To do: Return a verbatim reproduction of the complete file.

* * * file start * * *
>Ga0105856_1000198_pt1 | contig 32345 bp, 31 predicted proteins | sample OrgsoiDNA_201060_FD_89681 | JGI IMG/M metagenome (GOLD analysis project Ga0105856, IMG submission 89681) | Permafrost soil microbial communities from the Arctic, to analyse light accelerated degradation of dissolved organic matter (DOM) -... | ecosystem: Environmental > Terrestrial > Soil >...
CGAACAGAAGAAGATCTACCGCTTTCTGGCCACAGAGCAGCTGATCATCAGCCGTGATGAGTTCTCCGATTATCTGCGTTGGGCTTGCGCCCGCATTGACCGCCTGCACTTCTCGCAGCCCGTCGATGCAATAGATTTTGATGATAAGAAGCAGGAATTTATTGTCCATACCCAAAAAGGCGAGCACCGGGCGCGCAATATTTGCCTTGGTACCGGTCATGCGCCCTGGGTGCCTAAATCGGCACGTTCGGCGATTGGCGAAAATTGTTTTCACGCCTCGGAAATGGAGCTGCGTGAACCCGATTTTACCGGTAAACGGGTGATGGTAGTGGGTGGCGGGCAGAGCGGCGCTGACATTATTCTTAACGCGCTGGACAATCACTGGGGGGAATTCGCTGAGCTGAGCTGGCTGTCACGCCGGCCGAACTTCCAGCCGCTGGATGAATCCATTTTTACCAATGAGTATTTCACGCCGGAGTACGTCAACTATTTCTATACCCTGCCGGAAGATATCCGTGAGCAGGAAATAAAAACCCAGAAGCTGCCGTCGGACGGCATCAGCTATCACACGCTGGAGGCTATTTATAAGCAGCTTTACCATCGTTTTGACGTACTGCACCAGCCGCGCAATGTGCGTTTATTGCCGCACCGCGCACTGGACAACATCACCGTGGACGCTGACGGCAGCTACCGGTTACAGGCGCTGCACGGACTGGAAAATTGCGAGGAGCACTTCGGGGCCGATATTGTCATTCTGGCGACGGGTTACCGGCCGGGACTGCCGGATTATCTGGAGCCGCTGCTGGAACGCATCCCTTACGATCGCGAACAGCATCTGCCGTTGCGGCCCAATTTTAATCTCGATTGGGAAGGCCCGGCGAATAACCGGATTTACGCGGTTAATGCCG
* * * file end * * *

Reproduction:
>Ga0105856_1000198_pt1 | contig 32345 bp, 31 predicted proteins | sample OrgsoiDNA_201060_FD_89681 | JGI IMG/M metagenome (GOLD analysis project Ga0105856, IMG submission 89681) | Permafrost soil microbial communities from the Arctic, to analyse light accelerated degradation of dissolved organic matter (DOM) -... | ecosystem: Environmental > Terrestrial > Soil >...
CGAACAGAAGAAGATCTACCGCTTTCTGGCCACAGAGCAGCTGATCATCAGCCGTGATGAGTTCTCCGATTATCTGCGTTGGGCTTGCGCCCGCATTGACCGCCTGCACTTCTCGCAGCCCGTCGATGCAATAGATTTTGATGATAAGAAGCAGGAATTTATTGTCCATACCCAAAAAGGCGAGCACCGGGCGCGCAATATTTGCCTTGGTACCGGTCATGCGCCCTGGGTGCCTAAATCGGCACGTTCGGCGATTGGCGAAAATTGTTTTCACGCCTCGGAAATGGAGCTGCGTGAACCCGATTTTACCGGTAAACGGGTGATGGTAGTGGGTGGCGGGCAGAGCGGCGCTGACATTATTCTTAACGCGCTGGACAATCACTGGGGGGAATTCGCTGAGCTGAGCTGGCTGTCACGCCGGCCGAACTTCCAGCCGCTGGATGAATCCATTTTTACCAATGAGTATTTCACGCCGGAGTACGTCAACTATTTCTATACCCTGCCGGAAGATATCCGTGAGCAGGAAATAAAAACCCAGAAGCTGCCGTCGGACGGCATCAGCTATCACACGCTGGAGGCTATTTATAAGCAGCTTTACCATCGTTTTGACGTACTGCACCAGCCGCGCAATGTGCGTTTATTGCCGCACCGCGCACTGGACAACATCACCGTGGACGCTGACGGCAGCTACCGGTTACAGGCGCTGCACGGACTGGAAAATTGCGAGGAGCACTTCGGGGCCGATATTGTCATTCTGGCGACGGGTTACCGGCCGGGACTGCCGGATTATCTGGAGCCGCTGCTGGAACGCATCCCTTACGATCGCGAACAGCATCTGCCGTTGCGGCCCAATTTTAATCTCGATTGGGAAGGCCCGGCGAATAACCGGATTTACGCGGTTAATGCCG